While their downhill and cross country counterparts are over in America for their final race week of the season, the EWS riders aren't nearly done yet and will remain in Europe, where they've been for all the other races this season. They've crossed from Switzerland to Italy now and will race the penultimate round at Finale Ligure this week before finishing the season in Scotland. This will be the third straight race weekend in a row so their bodies and minds will surely be feeling the pressure.
This season so far, we've seen Jack Moir and Richie Rude battle it out in the men's field and Melanie Pugin largely top the women's field, albeit with some serious challenges from Isabeau Courdurier, Hattie Harnden, Morgane Charre, and Noga Korem. With just two races remaining, the series overall rankings are settling into place, but they're not sealed yet, and the race for the title will be on every top rider's mind.
Rude and Moir are almost tied for first in the men's field, but things can change quickly. Moir looked like he had the title locked in, but he crashed in the Pro Stage last weekend, injured his shoulder, and clawed his way back the next day to finish 10th, giving Rude the edge in the overall. It remains to be seen whether his shoulder will hold up well enough for him to race at full speed this week. For the women's overall, Melanie Pugin looks to have it in her sights as long as she has decent finishes in the next two races, but a bad race from her could jeopardize that position. With 520 standard points, 25 Queen Stage points, and 25 Pro Stage points available at each of the remaining two races, any of the top five men and women could technically take the win, provided everyone else ahead of them has a terrible race. Stranger things have happened.
Finale Ligure, a historic Italian town nestled into the coastline of the Ligurian Sea, is the only venue that has hosted the EWS every year since the series began. At Finale, racers will find steep, loamy trails, razor-sharp rocks, and stunning views from trails that drop from high ridgelines right down to the blue-green sea. Finale really does have it all, and that's just talking about the trails. With good food, gelato, and plenty of beach time, the venue is always a rider favorite.
Like the race last weekend, this week will have just one EWS race (though it'll also have an EWS-E, and EWS100, and an EWS80 race leading up to the weekend's big one), with a Pro Stage Saturday worth extra points and a four-stage race Sunday that will include a rerun of the pro stage as Stage 4.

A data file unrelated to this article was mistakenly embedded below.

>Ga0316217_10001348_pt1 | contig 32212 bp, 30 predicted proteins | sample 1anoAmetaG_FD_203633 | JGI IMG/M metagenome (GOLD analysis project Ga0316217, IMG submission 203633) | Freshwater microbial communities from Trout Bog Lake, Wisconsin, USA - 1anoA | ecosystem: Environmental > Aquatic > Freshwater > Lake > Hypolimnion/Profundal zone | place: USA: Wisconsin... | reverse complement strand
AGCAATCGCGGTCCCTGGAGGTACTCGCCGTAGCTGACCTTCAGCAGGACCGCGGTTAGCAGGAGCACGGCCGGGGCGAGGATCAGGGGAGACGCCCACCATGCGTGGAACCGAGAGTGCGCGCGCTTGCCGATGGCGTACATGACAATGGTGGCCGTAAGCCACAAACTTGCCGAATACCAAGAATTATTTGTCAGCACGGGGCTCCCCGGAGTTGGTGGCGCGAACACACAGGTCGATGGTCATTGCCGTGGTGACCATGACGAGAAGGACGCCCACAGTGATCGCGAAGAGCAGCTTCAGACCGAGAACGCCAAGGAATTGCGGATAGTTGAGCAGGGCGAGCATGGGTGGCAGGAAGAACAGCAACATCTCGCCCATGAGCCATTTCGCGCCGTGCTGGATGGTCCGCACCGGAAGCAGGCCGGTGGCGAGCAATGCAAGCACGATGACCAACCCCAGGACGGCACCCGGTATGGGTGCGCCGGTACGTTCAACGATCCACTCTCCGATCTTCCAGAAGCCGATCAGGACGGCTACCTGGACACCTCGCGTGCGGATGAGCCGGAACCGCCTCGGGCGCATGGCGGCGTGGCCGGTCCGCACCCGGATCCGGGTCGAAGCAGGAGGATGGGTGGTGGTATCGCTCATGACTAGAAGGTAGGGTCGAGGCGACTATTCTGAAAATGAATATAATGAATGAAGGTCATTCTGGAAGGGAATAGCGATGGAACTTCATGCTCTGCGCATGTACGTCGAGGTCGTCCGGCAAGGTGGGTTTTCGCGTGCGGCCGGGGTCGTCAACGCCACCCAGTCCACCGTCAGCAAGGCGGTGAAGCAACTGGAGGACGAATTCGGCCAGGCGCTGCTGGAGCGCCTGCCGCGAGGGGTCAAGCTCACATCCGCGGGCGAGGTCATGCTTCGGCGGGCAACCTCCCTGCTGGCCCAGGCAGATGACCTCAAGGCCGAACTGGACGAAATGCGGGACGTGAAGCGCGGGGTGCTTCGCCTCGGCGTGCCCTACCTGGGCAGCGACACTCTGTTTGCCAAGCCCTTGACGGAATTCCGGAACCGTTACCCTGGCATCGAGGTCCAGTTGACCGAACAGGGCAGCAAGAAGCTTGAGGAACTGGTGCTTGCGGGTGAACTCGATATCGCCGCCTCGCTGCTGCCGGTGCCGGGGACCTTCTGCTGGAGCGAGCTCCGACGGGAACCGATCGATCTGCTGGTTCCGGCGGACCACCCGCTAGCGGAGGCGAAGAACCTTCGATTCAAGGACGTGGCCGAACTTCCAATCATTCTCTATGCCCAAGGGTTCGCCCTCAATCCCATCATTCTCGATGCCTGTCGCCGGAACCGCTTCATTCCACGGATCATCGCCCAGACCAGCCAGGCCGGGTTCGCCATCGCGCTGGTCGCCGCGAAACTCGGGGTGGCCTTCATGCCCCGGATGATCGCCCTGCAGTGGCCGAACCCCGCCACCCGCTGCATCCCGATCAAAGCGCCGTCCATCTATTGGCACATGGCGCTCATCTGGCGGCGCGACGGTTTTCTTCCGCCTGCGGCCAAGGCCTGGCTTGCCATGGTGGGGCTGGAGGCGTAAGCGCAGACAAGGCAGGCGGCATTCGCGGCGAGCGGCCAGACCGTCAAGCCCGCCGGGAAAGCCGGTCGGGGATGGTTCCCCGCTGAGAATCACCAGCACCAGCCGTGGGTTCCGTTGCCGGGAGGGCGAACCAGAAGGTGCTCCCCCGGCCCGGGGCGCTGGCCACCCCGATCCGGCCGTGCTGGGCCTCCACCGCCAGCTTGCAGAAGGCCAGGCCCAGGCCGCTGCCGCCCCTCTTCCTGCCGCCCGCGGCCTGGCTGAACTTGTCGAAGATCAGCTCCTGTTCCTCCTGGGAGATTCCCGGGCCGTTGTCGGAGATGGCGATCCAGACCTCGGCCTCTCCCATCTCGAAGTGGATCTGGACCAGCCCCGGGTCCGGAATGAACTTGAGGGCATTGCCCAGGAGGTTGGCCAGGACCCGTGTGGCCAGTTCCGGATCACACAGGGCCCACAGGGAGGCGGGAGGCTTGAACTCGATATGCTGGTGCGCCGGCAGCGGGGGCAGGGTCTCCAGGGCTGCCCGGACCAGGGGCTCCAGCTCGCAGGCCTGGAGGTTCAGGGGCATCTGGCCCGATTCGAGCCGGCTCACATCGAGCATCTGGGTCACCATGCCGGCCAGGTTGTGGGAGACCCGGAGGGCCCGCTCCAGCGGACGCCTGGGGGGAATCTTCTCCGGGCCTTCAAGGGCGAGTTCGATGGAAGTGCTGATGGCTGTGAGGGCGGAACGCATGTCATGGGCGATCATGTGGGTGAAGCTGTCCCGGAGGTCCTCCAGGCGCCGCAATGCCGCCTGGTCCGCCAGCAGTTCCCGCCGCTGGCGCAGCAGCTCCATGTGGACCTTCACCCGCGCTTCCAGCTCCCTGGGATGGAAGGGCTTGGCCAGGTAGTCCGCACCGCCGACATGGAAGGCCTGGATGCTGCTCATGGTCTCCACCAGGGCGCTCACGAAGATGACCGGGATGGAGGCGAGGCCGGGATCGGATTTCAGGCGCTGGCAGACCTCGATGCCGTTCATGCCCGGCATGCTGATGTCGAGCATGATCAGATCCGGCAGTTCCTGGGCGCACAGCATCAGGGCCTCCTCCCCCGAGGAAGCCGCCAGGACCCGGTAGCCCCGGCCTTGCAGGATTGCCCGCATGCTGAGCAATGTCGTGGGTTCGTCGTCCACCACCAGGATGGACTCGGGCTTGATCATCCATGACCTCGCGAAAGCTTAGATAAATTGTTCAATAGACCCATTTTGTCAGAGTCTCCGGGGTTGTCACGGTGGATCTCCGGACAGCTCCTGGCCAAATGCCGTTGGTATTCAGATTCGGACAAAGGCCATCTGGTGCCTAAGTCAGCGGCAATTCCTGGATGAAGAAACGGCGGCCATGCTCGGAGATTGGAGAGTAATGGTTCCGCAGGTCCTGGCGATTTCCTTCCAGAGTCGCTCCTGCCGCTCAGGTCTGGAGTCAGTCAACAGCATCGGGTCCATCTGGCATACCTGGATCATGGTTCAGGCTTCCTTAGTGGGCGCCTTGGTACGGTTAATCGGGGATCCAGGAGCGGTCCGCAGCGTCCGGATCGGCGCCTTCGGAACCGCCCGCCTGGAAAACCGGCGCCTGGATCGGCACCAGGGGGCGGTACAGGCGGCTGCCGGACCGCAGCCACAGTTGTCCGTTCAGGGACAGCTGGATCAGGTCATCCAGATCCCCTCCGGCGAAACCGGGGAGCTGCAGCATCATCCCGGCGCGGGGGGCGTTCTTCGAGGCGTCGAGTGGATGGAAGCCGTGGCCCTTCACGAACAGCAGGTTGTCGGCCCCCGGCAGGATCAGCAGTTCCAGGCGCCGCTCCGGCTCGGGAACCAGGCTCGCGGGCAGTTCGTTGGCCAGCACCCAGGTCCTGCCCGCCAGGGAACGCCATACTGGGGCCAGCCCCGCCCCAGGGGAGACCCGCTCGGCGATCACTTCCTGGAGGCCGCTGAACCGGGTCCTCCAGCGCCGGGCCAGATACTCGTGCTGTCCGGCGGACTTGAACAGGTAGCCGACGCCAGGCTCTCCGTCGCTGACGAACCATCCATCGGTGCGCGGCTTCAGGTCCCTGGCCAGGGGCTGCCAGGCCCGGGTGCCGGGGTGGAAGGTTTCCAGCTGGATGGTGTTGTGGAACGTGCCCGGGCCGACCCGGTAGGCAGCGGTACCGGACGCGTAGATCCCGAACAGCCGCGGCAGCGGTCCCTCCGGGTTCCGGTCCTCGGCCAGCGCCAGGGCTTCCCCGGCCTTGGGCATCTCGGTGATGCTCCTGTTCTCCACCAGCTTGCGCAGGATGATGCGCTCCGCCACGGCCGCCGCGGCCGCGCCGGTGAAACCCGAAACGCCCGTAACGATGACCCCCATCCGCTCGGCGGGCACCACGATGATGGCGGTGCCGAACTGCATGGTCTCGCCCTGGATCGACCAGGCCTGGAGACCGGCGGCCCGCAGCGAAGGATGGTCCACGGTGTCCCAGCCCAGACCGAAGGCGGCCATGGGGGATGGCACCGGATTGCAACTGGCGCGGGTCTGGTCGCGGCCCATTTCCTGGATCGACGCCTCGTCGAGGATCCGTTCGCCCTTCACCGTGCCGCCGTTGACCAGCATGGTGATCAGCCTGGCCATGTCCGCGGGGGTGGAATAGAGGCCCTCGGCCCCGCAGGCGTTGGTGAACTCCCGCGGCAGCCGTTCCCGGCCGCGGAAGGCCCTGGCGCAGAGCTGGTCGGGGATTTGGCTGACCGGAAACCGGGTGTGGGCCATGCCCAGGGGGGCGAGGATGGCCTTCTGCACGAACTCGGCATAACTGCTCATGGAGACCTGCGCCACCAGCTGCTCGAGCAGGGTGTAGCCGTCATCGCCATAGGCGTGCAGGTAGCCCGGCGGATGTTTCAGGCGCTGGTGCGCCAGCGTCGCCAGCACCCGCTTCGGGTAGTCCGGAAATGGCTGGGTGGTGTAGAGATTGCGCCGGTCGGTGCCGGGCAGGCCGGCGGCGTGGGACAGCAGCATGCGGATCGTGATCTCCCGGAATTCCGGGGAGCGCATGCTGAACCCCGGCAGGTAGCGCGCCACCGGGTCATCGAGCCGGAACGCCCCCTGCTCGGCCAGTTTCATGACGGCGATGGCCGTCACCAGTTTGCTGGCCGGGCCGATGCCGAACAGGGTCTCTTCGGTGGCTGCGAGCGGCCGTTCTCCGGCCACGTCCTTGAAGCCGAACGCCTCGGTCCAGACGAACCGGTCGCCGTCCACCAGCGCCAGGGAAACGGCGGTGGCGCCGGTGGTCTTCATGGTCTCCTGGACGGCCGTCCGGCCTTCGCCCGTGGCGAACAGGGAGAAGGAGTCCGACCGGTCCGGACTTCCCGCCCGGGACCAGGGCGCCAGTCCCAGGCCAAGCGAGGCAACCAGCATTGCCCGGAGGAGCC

Unlike the last race at Crans-Montana, the Finale Ligure EWS will be entirely pedal-accessed, meaning that riders will complete a massive amount of climbing on Sunday - 2,190m / 7,185ft to be exact. It'll be no walk in the park, especially as they're racing their fourth race in under four weeks.
The StagesBASE NATO:
2.67km / 387m descent - Stage 1
The riders will begin with a stout 12mi / 19km liaison to warm up on the way to Stage 1, then will attack the first stage, a Finale Ligure classic called Base Nato. Base Nato isn't the most technical trail of the course, but it'll take fitness and finesse to make it work for the riders.CRAVAREZZA TO INGEGNERE:
4.57km / 683m descent - Stage 2
Cravarezza and Ingegnere are also both flow trails with natural berms and roots, and at nearly twice the length of any other stage, will be quite physically challenging. The steepest, most technical section will be right at the end, so it'll reward the riders who can hold on and keep charging all the way down.LITTLE CHAMPERY:
2.67km / 361m descent - Stage 3
Little Champery is a bit less heavily traveled than the previous stages and is a bit steeper. Riders will take a turn off of Little Champery halfway down to Bianca Alternative, and will have a sharp climb in the middle to break things up and keep them on their toes. Again, the fittest riders will thrive at this race.FINAL-BORGO:
2.18km / 530m descent - Stage 4 & Pro Stage
The final stage and pro stage will be raced twice by the riders, once Saturday and once Sunday. The trail is technical, tight, steep, and rocky. Its length means it's unlikely that any races will be won on this stage, but races sure will be lost.
The Enduro Wet Series may continue this week, as there are torrential rain and thunderstorms in the forecast for Thursday (best of luck to the EWS-E racers). The region has alerts out for potentially damaging wind and flooding, so the trails might face some serious damage. With so much of the course in the woods, it would be surprising for the trails to fully dry out by the weekend, but at least the weather is forecasted to clear up and even become pleasant from Friday onward.Thursday, September 16Cloudy with a couple of showers and a heavy t-storm; thunderstorms can bring flooding downpours, hail, and damaging wind gusts // 24°C // 67% probability of precipitation // wind 13km/h Friday, September 17
- PracticePartly sunny // 23°C // 25% probability of precipitation // wind 9km/h Saturday, September 18
- Prologue Practice & RaceTimes of clouds and sun // 22°C // 25% probability of precipitation // wind 9km/h Sunday, September 19